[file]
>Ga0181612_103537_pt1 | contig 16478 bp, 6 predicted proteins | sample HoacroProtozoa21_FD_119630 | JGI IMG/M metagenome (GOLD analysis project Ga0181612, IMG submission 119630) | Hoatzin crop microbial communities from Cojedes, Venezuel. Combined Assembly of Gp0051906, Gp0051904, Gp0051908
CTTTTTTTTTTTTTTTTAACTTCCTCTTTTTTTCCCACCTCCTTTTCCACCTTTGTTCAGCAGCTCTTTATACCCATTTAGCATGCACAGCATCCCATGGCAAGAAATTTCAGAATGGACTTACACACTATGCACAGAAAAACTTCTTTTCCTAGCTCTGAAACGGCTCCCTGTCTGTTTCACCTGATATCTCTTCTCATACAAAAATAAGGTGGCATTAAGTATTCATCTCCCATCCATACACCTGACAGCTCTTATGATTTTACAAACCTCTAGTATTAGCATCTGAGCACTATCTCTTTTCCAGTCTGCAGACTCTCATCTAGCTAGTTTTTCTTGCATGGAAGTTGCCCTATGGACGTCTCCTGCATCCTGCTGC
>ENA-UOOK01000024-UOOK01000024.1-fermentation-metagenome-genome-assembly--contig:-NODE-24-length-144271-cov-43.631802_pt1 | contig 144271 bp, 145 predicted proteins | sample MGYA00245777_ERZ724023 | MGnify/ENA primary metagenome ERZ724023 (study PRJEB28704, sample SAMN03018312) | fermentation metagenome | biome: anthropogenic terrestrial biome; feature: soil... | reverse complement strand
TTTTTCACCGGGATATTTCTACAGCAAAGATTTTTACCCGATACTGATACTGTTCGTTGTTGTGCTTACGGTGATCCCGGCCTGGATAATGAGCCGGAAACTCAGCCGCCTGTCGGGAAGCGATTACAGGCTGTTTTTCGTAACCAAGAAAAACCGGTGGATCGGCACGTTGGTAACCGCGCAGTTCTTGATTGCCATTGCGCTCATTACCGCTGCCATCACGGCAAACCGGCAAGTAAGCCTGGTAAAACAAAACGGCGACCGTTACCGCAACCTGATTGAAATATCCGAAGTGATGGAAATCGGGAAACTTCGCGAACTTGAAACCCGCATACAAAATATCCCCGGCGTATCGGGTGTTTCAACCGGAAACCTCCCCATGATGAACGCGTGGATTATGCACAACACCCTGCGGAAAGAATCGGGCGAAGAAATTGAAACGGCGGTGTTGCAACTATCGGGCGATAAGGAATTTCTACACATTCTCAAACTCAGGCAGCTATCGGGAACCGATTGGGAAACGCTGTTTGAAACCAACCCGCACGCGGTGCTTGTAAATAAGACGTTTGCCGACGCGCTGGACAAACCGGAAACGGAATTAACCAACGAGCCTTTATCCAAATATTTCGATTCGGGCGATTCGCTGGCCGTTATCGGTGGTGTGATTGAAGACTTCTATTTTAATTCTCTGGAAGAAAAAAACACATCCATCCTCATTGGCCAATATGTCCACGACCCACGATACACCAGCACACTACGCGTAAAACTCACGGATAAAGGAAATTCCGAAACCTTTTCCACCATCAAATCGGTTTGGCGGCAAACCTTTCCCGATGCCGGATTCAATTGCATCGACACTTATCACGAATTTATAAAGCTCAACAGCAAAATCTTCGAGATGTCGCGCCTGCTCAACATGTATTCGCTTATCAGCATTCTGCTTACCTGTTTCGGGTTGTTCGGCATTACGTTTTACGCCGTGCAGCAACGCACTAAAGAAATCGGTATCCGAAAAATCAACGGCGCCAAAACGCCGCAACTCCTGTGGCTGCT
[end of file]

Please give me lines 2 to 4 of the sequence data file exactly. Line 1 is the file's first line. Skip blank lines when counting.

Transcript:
CTTTTTTTTTTTTTTTTAACTTCCTCTTTTTTTCCCACCTCCTTTTCCACCTTTGTTCAGCAGCTCTTTATACCCATTTAGCATGCACAGCATCCCATGGCAAGAAATTTCAGAATGGACTTACACACTATGCACAGAAAAACTTCTTTTCCTAGCTCTGAAACGGCTCCCTGTCTGTTTCACCTGATATCTCTTCTCATACAAAAATAAGGTGGCATTAAGTATTCATCTCCCATCCATACACCTGACAGCTCTTATGATTTTACAAACCTCTAGTATTAGCATCTGAGCACTATCTCTTTTCCAGTCTGCAGACTCTCATCTAGCTAGTTTTTCTTGCATGGAAGTTGCCCTATGGACGTCTCCTGCATCCTGCTGC
>ENA-UOOK01000024-UOOK01000024.1-fermentation-metagenome-genome-assembly--contig:-NODE-24-length-144271-cov-43.631802_pt1 | contig 144271 bp, 145 predicted proteins | sample MGYA00245777_ERZ724023 | MGnify/ENA primary metagenome ERZ724023 (study PRJEB28704, sample SAMN03018312) | fermentation metagenome | biome: anthropogenic terrestrial biome; feature: soil... | reverse complement strand
TTTTTCACCGGGATATTTCTACAGCAAAGATTTTTACCCGATACTGATACTGTTCGTTGTTGTGCTTACGGTGATCCCGGCCTGGATAATGAGCCGGAAACTCAGCCGCCTGTCGGGAAGCGATTACAGGCTGTTTTTCGTAACCAAGAAAAACCGGTGGATCGGCACGTTGGTAACCGCGCAGTTCTTGATTGCCATTGCGCTCATTACCGCTGCCATCACGGCAAACCGGCAAGTAAGCCTGGTAAAACAAAACGGCGACCGTTACCGCAACCTGATTGAAATATCCGAAGTGATGGAAATCGGGAAACTTCGCGAACTTGAAACCCGCATACAAAATATCCCCGGCGTATCGGGTGTTTCAACCGGAAACCTCCCCATGATGAACGCGTGGATTATGCACAACACCCTGCGGAAAGAATCGGGCGAAGAAATTGAAACGGCGGTGTTGCAACTATCGGGCGATAAGGAATTTCTACACATTCTCAAACTCAGGCAGCTATCGGGAACCGATTGGGAAACGCTGTTTGAAACCAACCCGCACGCGGTGCTTGTAAATAAGACGTTTGCCGACGCGCTGGACAAACCGGAAACGGAATTAACCAACGAGCCTTTATCCAAATATTTCGATTCGGGCGATTCGCTGGCCGTTATCGGTGGTGTGATTGAAGACTTCTATTTTAATTCTCTGGAAGAAAAAAACACATCCATCCTCATTGGCCAATATGTCCACGACCCACGATACACCAGCACACTACGCGTAAAACTCACGGATAAAGGAAATTCCGAAACCTTTTCCACCATCAAATCGGTTTGGCGGCAAACCTTTCCCGATGCCGGATTCAATTGCATCGACACTTATCACGAATTTATAAAGCTCAACAGCAAAATCTTCGAGATGTCGCGCCTGCTCAACATGTATTCGCTTATCAGCATTCTGCTTACCTGTTTCGGGTTGTTCGGCATTACGTTTTACGCCGTGCAGCAACGCACTAAAGAAATCGGTATCCGAAAAATCAACGGCGCCAAAACGCCGCAACTCCTGTGGCTGCT